This study analyzes the migration pattern of the American electorate. Counties in America tend to be either overwhelmingly Democratic or Republican, and increase in this division as partisan individuals move to places populated with other people of the same political mindset. As evident by the red/blue divide in most electoral maps, Republican counties tend to sprawl across most of the country’s land, while majority Democratic areas often occupy the most densely populated areas, and these authors argue that the pattern of electorate occupation is not random. In fact, partisan migration is often tied to the racial, class, and urban/rural characteristics of the location.
This study examines the data of the internal (within the US) migration patterns of individuals. Migration of individuals to geographic locations that are often homogeneous in terms of ideology tend to reflect national party polarization, creating extremely conservative Republican areas and extremely liberal Democratic areas, often overshadowing the socially liberal Republicans or fiscally conservative Democrats. This study concludes noting that this trend of polarization, or “party sorting” and partisan migration are occurring simultaneously, even if individuals follow this trend subconsciously.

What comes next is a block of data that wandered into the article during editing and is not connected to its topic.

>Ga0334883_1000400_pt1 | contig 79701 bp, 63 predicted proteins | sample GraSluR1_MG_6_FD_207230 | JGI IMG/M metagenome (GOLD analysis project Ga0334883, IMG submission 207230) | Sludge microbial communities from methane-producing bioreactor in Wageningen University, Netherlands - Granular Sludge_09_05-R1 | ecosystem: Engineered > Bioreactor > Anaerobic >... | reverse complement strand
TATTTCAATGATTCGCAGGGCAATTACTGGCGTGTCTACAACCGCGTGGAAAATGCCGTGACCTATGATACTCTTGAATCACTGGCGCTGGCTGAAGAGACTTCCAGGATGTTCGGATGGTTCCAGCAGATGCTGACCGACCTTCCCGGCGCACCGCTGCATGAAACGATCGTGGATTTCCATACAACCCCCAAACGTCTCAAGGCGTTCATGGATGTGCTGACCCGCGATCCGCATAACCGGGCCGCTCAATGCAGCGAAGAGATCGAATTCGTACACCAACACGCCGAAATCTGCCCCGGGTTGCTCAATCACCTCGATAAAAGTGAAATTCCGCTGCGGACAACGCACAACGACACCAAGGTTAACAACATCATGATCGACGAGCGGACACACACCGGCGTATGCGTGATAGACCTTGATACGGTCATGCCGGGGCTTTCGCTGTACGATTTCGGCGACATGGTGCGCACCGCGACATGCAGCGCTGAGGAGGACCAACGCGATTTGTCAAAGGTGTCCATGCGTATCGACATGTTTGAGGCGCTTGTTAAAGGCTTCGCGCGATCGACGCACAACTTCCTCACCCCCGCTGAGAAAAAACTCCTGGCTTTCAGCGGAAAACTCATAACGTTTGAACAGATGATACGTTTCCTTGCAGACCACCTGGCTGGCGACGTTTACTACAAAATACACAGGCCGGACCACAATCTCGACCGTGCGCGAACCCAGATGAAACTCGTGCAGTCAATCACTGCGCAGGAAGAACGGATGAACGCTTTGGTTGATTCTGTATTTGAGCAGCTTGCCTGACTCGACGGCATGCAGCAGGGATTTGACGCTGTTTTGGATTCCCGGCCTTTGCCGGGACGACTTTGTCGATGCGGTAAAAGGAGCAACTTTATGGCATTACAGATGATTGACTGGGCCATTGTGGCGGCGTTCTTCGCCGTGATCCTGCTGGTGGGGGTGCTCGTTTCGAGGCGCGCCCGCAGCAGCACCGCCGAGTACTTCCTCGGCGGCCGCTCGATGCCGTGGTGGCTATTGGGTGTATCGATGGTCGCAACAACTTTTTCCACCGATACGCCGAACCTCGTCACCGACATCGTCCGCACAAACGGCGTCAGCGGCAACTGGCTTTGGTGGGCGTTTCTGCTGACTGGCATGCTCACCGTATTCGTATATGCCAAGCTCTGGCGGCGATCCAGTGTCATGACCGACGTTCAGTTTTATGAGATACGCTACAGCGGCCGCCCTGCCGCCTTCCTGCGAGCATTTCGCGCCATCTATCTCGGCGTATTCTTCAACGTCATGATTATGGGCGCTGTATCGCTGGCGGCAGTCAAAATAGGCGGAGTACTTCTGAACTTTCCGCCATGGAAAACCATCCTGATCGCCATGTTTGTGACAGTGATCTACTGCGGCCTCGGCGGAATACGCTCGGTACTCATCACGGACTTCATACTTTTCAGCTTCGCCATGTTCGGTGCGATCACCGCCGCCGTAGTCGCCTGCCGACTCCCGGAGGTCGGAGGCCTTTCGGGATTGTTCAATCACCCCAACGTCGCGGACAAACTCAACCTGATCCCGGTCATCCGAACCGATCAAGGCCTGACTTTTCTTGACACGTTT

Ultimately, the authors warn that if this migratory trend of polarization based upon individuals' partisan ideology, the country could potentially be torn apart by intolerance toward opposing viewpoints.
Fig 1. Migration in and out of Portland, Oregon, by political party registration. (Color figure available online.)
Tam Cho, W. K., Gimpel, J. G., & Hui, I. S. (2013). Voter migration and the geographic sorting of the American electorate. Annals of the Association of American Geographers, 103(4), 856-870.